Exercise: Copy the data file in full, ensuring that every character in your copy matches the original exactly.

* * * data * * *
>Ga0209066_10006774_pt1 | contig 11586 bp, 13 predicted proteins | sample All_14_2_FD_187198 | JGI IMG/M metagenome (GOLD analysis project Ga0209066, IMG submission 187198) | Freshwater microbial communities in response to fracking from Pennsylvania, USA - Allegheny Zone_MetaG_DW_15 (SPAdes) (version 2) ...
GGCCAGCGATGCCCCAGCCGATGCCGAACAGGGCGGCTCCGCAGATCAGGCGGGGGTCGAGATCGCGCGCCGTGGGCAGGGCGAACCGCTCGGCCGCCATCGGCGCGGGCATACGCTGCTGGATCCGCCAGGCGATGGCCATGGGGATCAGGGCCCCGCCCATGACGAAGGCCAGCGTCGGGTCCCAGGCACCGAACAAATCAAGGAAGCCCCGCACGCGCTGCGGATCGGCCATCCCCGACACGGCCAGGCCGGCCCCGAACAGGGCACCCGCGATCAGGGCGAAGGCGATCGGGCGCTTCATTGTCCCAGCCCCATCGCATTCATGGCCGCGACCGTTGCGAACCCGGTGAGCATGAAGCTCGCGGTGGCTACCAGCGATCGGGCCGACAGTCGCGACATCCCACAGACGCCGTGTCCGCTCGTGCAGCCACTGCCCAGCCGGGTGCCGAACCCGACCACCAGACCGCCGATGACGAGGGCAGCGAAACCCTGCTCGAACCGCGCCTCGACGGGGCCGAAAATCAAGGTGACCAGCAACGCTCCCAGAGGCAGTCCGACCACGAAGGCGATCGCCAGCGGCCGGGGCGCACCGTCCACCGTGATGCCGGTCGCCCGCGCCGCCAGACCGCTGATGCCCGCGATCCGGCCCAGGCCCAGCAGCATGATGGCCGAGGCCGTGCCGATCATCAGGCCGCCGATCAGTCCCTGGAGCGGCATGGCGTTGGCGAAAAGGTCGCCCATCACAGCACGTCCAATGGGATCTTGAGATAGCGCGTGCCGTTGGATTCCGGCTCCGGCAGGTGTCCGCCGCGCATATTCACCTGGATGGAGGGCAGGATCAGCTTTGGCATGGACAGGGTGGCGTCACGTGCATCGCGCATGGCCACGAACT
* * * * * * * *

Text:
>Ga0209066_10006774_pt1 | contig 11586 bp, 13 predicted proteins | sample All_14_2_FD_187198 | JGI IMG/M metagenome (GOLD analysis project Ga0209066, IMG submission 187198) | Freshwater microbial communities in response to fracking from Pennsylvania, USA - Allegheny Zone_MetaG_DW_15 (SPAdes) (version 2) ...
GGCCAGCGATGCCCCAGCCGATGCCGAACAGGGCGGCTCCGCAGATCAGGCGGGGGTCGAGATCGCGCGCCGTGGGCAGGGCGAACCGCTCGGCCGCCATCGGCGCGGGCATACGCTGCTGGATCCGCCAGGCGATGGCCATGGGGATCAGGGCCCCGCCCATGACGAAGGCCAGCGTCGGGTCCCAGGCACCGAACAAATCAAGGAAGCCCCGCACGCGCTGCGGATCGGCCATCCCCGACACGGCCAGGCCGGCCCCGAACAGGGCACCCGCGATCAGGGCGAAGGCGATCGGGCGCTTCATTGTCCCAGCCCCATCGCATTCATGGCCGCGACCGTTGCGAACCCGGTGAGCATGAAGCTCGCGGTGGCTACCAGCGATCGGGCCGACAGTCGCGACATCCCACAGACGCCGTGTCCGCTCGTGCAGCCACTGCCCAGCCGGGTGCCGAACCCGACCACCAGACCGCCGATGACGAGGGCAGCGAAACCCTGCTCGAACCGCGCCTCGACGGGGCCGAAAATCAAGGTGACCAGCAACGCTCCCAGAGGCAGTCCGACCACGAAGGCGATCGCCAGCGGCCGGGGCGCACCGTCCACCGTGATGCCGGTCGCCCGCGCCGCCAGACCGCTGATGCCCGCGATCCGGCCCAGGCCCAGCAGCATGATGGCCGAGGCCGTGCCGATCATCAGGCCGCCGATCAGTCCCTGGAGCGGCATGGCGTTGGCGAAAAGGTCGCCCATCACAGCACGTCCAATGGGATCTTGAGATAGCGCGTGCCGTTGGATTCCGGCTCCGGCAGGTGTCCGCCGCGCATATTCACCTGGATGGAGGGCAGGATCAGCTTTGGCATGGACAGGGTGGCGTCACGTGCATCGCGCATGGCCACGAACT